The southern German state of Bavaria went into a state of uproar as rumors begin to circulate that European bureaucrats would ban low-neckline dresses in beer gardens to protect the waitresses from the sun.
Keep your laws and regulations out of my dirndl!
The Bavarians can finally breathe a collective sigh of relief because now they know that nobody is going to mess with their beloved dirndl -- the traditional Bavarian dress that accentuates the upper part of the female body with a revealing neckline. Only yesterday, however, the dirndl as we know it, seemed to be on the brink of extinction, and proud Bavarians ready to declare a cultural war on Brussels.
Proud to wear a dirndl: German starlet Verona Pooth née Feldbusch during Oktoberfest in Munich
After the European Parliament passed a directive to protect employees from optical radiation, including sunlight, the Bavarians started worrying that petty bureaucrats from Brussels would start meddling into their private affairs, crippling the time-honored Bavarian sense for fun and seriously limiting the freedom of expression of those friendly and well-muscled beer garden waitresses.
State of shock
A newspaper from Munich described the EU initiative as the outright "cleavage ban." The mayor of Munich, Christian Ude, warned of "European legal perfectionism" and threatened never to enter a beer garden again if he were not to be greeted by plunging necklines.
"The dirndl is an integral part of Bavarian culture and joy of living -- a culture that many are jealous of," said Frank-Ulrich John, the spokesperson for the Bavarian Association of Hotels and Inns.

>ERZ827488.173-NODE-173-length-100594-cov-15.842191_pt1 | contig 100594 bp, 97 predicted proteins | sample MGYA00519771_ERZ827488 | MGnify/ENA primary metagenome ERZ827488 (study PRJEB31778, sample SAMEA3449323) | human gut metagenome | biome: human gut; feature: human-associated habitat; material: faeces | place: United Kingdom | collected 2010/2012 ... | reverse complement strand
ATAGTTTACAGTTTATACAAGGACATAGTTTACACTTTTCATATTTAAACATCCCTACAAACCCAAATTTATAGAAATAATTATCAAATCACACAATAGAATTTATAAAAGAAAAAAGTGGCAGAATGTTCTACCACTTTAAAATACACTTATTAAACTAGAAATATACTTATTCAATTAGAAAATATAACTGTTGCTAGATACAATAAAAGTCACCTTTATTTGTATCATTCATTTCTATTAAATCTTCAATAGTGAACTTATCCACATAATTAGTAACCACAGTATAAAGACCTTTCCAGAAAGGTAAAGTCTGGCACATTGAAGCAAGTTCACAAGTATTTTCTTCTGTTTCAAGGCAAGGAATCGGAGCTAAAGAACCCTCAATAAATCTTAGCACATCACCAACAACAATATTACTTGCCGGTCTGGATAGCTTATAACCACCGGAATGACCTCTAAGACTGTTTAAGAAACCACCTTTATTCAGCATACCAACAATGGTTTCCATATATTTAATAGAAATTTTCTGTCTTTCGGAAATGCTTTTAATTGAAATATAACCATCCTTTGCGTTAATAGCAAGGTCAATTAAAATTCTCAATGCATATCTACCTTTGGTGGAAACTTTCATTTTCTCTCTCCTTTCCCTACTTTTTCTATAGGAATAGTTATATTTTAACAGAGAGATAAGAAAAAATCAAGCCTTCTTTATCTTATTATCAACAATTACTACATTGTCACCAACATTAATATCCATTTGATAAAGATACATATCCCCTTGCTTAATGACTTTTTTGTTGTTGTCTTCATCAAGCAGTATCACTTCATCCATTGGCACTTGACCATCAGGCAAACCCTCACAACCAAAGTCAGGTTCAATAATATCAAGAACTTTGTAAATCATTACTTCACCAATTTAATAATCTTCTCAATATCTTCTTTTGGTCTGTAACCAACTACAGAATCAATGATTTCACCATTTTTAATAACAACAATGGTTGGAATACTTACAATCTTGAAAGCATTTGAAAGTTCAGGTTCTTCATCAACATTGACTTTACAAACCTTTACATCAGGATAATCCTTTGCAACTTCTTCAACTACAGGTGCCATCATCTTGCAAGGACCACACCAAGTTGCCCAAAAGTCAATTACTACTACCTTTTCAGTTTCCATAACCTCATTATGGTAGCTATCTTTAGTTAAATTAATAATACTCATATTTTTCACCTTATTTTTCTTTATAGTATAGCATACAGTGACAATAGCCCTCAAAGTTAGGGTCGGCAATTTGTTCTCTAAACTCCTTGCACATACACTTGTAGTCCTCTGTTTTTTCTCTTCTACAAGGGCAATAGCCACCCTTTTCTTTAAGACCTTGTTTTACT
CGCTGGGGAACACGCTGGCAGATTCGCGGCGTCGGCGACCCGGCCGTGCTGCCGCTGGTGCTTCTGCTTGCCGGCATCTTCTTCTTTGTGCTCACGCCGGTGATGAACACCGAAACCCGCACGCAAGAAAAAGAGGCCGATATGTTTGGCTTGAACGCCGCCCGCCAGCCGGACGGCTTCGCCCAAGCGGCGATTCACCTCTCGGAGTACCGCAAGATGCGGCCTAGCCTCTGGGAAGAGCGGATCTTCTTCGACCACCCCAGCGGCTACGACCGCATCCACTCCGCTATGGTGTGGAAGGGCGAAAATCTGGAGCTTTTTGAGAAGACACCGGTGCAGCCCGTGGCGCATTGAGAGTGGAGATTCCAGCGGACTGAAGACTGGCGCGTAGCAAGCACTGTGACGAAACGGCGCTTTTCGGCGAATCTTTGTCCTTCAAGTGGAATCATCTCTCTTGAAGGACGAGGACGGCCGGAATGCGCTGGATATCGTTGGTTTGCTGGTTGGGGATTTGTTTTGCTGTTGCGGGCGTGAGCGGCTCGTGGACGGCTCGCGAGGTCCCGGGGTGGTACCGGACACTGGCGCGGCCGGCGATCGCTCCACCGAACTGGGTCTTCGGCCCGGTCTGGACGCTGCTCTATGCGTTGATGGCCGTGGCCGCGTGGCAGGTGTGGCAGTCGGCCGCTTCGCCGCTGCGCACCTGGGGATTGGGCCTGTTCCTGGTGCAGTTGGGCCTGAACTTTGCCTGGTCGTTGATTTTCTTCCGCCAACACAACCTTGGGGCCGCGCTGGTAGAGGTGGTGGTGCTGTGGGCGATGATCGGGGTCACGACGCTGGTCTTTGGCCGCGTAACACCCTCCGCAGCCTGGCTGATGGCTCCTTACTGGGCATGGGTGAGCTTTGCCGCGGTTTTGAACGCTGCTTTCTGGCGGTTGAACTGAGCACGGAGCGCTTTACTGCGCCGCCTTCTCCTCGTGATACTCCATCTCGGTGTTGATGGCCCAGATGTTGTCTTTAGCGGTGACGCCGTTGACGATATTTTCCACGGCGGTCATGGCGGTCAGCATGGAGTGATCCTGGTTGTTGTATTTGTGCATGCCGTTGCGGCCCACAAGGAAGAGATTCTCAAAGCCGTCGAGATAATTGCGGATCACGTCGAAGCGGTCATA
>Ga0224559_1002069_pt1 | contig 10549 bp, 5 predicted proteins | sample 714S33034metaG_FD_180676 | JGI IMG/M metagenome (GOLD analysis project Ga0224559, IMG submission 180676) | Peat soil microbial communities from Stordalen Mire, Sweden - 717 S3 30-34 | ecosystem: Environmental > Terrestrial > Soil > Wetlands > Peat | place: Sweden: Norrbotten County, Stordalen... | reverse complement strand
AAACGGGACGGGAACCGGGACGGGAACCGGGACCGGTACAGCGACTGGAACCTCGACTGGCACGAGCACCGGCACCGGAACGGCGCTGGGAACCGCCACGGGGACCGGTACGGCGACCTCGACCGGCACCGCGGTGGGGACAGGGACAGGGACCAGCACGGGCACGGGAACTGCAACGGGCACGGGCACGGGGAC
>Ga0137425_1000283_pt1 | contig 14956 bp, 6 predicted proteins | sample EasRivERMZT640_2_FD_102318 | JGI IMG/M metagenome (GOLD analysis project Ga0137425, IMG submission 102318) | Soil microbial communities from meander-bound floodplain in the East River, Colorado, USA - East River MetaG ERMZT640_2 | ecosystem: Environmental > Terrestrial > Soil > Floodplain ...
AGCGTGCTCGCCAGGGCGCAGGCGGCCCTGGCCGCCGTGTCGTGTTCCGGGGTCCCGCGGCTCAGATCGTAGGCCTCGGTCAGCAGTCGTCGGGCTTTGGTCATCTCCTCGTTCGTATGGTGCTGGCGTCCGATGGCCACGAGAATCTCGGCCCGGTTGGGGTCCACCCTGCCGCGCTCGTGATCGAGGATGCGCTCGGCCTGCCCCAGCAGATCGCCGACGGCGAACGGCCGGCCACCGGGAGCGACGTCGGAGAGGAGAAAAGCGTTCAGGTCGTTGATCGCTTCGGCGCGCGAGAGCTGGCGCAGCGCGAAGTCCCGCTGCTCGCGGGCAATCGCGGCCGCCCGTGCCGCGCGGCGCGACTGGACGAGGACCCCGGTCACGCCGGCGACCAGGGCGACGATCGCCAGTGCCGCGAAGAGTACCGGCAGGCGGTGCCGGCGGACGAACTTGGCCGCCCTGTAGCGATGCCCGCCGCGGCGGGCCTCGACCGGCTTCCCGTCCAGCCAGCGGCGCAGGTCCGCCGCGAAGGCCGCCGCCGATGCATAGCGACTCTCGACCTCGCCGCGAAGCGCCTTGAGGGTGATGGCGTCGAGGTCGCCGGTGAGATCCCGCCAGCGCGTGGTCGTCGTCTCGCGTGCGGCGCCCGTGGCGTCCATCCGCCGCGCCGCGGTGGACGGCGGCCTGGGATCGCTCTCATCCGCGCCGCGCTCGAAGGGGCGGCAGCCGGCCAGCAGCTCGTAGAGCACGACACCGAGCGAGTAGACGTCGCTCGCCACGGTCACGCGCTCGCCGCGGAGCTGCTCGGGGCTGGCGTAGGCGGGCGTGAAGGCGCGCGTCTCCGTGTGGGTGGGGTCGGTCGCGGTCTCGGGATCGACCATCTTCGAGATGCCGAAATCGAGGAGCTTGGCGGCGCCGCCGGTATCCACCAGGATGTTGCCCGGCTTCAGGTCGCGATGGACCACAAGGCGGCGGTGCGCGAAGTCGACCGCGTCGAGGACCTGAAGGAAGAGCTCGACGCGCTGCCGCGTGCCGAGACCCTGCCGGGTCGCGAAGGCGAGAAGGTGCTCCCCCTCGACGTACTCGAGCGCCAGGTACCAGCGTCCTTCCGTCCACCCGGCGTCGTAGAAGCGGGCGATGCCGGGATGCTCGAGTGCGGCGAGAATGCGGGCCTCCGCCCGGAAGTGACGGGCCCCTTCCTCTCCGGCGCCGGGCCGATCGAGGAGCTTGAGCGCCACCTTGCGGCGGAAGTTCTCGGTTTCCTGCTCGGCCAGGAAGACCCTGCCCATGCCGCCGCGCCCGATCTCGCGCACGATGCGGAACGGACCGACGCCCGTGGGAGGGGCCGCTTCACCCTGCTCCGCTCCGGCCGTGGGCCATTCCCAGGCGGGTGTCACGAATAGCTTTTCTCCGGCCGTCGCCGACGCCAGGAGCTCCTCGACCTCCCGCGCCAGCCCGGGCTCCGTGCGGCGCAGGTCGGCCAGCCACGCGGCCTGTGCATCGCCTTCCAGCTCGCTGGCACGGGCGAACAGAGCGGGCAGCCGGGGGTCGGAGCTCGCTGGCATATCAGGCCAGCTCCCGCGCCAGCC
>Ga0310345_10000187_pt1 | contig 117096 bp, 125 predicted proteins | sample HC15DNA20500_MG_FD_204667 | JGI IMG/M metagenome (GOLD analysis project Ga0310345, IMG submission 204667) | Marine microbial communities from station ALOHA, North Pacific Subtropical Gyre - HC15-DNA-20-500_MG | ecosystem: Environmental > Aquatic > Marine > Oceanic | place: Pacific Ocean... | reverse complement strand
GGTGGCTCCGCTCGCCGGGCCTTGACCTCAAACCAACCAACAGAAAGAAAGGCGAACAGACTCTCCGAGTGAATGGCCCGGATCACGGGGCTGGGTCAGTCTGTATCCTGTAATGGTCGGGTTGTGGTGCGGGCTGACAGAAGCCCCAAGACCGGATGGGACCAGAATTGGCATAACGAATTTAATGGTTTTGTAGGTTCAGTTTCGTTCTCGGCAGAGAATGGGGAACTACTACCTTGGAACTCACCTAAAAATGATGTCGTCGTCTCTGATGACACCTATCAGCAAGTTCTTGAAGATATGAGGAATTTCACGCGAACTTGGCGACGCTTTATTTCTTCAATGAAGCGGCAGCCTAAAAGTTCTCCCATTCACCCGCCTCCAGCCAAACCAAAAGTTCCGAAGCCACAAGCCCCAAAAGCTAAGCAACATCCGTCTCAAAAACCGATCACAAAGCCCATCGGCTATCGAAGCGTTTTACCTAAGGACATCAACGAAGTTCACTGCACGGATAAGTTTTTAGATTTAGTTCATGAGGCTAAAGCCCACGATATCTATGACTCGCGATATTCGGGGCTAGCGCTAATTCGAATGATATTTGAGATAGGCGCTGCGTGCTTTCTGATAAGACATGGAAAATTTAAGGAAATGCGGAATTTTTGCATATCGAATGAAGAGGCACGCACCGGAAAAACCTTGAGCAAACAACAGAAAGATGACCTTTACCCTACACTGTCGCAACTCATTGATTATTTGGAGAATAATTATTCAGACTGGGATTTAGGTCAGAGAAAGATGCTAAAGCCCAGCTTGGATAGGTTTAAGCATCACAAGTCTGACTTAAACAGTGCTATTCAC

"I have spoken with many servers, and I have never heard that a sunburn in the cleavage area has been a problem," John said.
Munich is no Brussels
According to John, EU citizens are more mature than EU bureaucrats think.
"I could imagine a buttoned-up waitress with a sunshade, but only in Brussels," John added.
The beer garden is a Bavarian social institution of utmost importance
The EU representative in Bavaria, Paul-Joachim Kubosch, however, assured the beer garden fans that there was no need for the neckline scare, since the European directive on optical radiation would only concern high-risk professions, which does not include beer garden servers.
So it seems that the dirndl is safe, after all, and, along with it, the Bavarian sense of friendliness and cheerful openness to the world.
Which is probably a good enough reason to hit the first beer garden and celebrate.